glynn that was awesome...i was entranced with william as i knew a few like him...i could have been him...only i was small not tall...and nice nod towards oz...

PattiKen said...

This is heartbreaking, because so many of those Williams decide that life is too painful, and disappear completely and forever.

And my word verification is "realize," sound advice for us all.

Claudia said...

this was heart-touching glynn!
i felt for him - and i love the paper flower that winds like a red thread through the poem

Anonymous said...

Great story, great imagery, wonderful truths in this poem.

patty said...

I had so many images as I followed along with you. At first I thought you were the teacher and this poem was present day. I became more and more intrigued in your flow and description. You really kept me involved and the fact that it was a memory...so beautifully put. Lovely One Shot xo

dustus said...

Used to teach 6th grade, Glynn. Your poem brought me back, especially when you discuss the behavior of the kids. Excellent poem.

Kodjo Deynoo said...

A moving poem..One shot

Pauline said...

you just broke my heart - the last lines are particularly poignant and tie the whole poem up while at the same time leaving room to wonder...

Desert Rose said...

And that one is a real heart-breaker Glynn..i join all feeling for William..you really did well in that one! ok..its that AWESOME! :)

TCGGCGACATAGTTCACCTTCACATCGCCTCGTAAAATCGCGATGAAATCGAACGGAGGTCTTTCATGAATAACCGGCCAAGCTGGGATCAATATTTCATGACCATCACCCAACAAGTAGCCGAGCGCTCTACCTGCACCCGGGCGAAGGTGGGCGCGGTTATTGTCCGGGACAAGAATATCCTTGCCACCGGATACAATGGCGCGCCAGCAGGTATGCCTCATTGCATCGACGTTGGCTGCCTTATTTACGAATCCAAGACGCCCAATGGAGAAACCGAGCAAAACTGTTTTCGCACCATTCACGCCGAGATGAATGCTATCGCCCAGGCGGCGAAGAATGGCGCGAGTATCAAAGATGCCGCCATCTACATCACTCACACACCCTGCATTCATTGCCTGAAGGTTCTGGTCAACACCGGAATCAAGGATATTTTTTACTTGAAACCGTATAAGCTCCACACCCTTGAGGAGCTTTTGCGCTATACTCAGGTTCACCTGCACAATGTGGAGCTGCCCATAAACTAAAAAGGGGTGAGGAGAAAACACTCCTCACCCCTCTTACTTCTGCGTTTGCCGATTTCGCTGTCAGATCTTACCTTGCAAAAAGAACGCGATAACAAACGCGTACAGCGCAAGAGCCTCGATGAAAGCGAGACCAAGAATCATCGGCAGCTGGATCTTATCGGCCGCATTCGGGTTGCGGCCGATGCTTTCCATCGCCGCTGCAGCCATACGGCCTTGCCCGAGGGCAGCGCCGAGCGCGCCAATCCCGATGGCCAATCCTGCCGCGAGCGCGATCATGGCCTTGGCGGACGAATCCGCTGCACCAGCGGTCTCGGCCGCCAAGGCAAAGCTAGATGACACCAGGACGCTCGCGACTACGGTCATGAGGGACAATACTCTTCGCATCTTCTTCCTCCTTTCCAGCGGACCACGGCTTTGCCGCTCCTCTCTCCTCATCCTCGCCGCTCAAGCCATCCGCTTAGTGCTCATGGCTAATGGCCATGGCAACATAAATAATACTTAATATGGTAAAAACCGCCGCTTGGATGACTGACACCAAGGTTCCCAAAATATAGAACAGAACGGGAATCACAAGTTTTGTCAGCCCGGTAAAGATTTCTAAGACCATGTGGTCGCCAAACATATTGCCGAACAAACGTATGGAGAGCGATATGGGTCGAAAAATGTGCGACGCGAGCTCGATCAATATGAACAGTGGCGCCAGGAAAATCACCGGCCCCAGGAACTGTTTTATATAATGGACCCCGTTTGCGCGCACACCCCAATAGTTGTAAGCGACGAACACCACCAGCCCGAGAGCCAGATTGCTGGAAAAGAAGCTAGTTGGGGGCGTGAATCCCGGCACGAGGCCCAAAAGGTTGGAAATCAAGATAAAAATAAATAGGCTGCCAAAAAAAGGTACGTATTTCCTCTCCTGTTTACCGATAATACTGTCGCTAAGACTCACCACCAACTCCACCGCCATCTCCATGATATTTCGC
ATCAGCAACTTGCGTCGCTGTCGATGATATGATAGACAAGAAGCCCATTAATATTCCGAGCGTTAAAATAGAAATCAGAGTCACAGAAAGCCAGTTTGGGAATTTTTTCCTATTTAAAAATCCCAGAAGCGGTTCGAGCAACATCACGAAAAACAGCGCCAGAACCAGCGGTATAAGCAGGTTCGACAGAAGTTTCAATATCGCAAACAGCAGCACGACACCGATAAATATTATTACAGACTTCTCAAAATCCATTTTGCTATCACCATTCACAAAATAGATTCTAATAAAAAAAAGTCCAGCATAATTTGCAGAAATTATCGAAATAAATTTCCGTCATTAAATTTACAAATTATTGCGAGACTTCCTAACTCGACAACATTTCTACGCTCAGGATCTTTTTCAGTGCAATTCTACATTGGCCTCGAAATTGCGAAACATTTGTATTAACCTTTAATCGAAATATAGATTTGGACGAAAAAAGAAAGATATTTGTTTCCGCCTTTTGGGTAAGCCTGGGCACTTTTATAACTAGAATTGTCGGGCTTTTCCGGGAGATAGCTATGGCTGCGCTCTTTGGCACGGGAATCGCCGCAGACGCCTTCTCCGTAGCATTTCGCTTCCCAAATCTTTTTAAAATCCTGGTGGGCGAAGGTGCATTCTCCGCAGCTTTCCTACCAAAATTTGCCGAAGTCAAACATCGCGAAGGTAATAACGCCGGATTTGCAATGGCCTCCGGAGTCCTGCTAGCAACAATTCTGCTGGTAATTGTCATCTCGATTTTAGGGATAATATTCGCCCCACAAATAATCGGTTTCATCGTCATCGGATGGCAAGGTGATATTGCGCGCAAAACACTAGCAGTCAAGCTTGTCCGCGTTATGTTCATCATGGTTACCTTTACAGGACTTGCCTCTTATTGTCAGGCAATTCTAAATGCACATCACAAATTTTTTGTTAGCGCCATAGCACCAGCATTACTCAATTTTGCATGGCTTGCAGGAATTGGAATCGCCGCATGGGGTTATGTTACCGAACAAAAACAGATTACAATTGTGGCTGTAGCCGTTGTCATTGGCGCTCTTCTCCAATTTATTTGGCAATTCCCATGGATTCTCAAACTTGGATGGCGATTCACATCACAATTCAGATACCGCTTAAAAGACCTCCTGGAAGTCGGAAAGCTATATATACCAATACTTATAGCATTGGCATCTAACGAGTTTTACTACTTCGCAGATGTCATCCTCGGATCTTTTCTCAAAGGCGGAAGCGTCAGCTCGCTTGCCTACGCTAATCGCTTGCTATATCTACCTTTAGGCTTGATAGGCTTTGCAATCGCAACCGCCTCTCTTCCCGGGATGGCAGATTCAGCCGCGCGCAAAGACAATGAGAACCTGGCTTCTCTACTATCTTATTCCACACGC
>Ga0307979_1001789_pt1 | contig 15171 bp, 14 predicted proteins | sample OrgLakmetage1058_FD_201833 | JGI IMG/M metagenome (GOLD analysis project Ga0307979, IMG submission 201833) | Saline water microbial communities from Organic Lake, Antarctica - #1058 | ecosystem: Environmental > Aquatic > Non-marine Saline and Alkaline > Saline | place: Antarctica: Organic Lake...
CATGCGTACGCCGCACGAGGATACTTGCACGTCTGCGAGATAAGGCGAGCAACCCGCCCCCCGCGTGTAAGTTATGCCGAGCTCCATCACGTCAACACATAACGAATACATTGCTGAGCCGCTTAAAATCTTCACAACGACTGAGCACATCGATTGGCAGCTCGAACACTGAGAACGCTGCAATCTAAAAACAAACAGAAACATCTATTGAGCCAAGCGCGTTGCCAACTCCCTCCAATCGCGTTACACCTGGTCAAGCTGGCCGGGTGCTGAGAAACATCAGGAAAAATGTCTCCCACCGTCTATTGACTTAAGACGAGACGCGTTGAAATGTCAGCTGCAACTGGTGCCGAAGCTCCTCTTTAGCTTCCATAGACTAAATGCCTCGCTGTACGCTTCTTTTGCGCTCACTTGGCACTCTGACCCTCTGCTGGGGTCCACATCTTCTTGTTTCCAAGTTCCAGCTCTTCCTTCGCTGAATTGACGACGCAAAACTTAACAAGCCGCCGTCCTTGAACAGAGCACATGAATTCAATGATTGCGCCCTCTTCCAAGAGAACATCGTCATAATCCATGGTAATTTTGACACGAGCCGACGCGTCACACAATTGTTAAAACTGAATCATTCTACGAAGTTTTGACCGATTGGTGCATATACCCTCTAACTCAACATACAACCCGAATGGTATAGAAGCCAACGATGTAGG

KB said...

Wow, this really moved me...heartbreaking stuff.

tuberider said...

Intriguing story! I was also curious as to what had become of William.At least he's immortalized in poetry now.

moondustwriter said...

Thanks for that I know alot of Williams and know they would appreciate the sentiment behind this piece. Children sometimes forget to be kind - adults sadly can also forget.

Tissue paper flowers for the Williams in our world

Thanks my friend for sharing with One Shot

Moonie smiles

Unknown said...

here's hoping William is doing well...

so touching and real

Timoteo said...


Caty said...

Emotional and vivid...I felt empathy for poor William and I hope he is doing well.

Deidra said...

This made me cry. It is beautiful.

Unknown said...

An amazing piece, and a touching story...Thanks for sharing! Thanks so much. =3

Shashidhar Sharma said...

Dear Glynn
So poignant and beautiful. I liked it. A beautiful story ... thanks for sharing...

ॐ नमः शिवाय
Om Namah Shivaya